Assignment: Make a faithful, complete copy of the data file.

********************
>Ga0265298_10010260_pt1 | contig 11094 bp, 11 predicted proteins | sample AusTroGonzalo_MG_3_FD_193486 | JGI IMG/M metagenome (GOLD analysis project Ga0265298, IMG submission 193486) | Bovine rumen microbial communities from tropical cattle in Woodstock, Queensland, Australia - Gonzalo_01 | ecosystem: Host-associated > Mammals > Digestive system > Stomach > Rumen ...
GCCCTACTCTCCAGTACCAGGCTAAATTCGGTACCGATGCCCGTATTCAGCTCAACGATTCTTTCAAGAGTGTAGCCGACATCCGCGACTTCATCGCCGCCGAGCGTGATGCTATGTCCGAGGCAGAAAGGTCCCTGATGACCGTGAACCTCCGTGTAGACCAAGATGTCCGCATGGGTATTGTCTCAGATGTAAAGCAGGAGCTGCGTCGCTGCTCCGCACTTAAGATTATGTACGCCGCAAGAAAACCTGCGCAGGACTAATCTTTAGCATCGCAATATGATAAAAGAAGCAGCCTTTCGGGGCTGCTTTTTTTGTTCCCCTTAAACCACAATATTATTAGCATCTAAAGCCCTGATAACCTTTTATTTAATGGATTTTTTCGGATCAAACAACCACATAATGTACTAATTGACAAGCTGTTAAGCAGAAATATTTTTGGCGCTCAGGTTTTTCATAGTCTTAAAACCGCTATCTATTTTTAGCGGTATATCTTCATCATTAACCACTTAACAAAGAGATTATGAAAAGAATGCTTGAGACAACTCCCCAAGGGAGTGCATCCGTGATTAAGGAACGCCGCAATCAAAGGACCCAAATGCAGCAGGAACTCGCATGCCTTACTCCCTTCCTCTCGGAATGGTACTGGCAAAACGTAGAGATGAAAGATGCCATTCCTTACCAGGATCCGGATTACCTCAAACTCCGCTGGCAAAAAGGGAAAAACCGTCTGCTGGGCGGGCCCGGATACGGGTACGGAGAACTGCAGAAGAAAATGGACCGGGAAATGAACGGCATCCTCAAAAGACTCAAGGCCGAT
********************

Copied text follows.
>Ga0265298_10010260_pt1 | contig 11094 bp, 11 predicted proteins | sample AusTroGonzalo_MG_3_FD_193486 | JGI IMG/M metagenome (GOLD analysis project Ga0265298, IMG submission 193486) | Bovine rumen microbial communities from tropical cattle in Woodstock, Queensland, Australia - Gonzalo_01 | ecosystem: Host-associated > Mammals > Digestive system > Stomach > Rumen ...
GCCCTACTCTCCAGTACCAGGCTAAATTCGGTACCGATGCCCGTATTCAGCTCAACGATTCTTTCAAGAGTGTAGCCGACATCCGCGACTTCATCGCCGCCGAGCGTGATGCTATGTCCGAGGCAGAAAGGTCCCTGATGACCGTGAACCTCCGTGTAGACCAAGATGTCCGCATGGGTATTGTCTCAGATGTAAAGCAGGAGCTGCGTCGCTGCTCCGCACTTAAGATTATGTACGCCGCAAGAAAACCTGCGCAGGACTAATCTTTAGCATCGCAATATGATAAAAGAAGCAGCCTTTCGGGGCTGCTTTTTTTGTTCCCCTTAAACCACAATATTATTAGCATCTAAAGCCCTGATAACCTTTTATTTAATGGATTTTTTCGGATCAAACAACCACATAATGTACTAATTGACAAGCTGTTAAGCAGAAATATTTTTGGCGCTCAGGTTTTTCATAGTCTTAAAACCGCTATCTATTTTTAGCGGTATATCTTCATCATTAACCACTTAACAAAGAGATTATGAAAAGAATGCTTGAGACAACTCCCCAAGGGAGTGCATCCGTGATTAAGGAACGCCGCAATCAAAGGACCCAAATGCAGCAGGAACTCGCATGCCTTACTCCCTTCCTCTCGGAATGGTACTGGCAAAACGTAGAGATGAAAGATGCCATTCCTTACCAGGATCCGGATTACCTCAAACTCCGCTGGCAAAAAGGGAAAAACCGTCTGCTGGGCGGGCCCGGATACGGGTACGGAGAACTGCAGAAGAAAATGGACCGGGAAATGAACGGCATCCTCAAAAGACTCAAGGCCGAT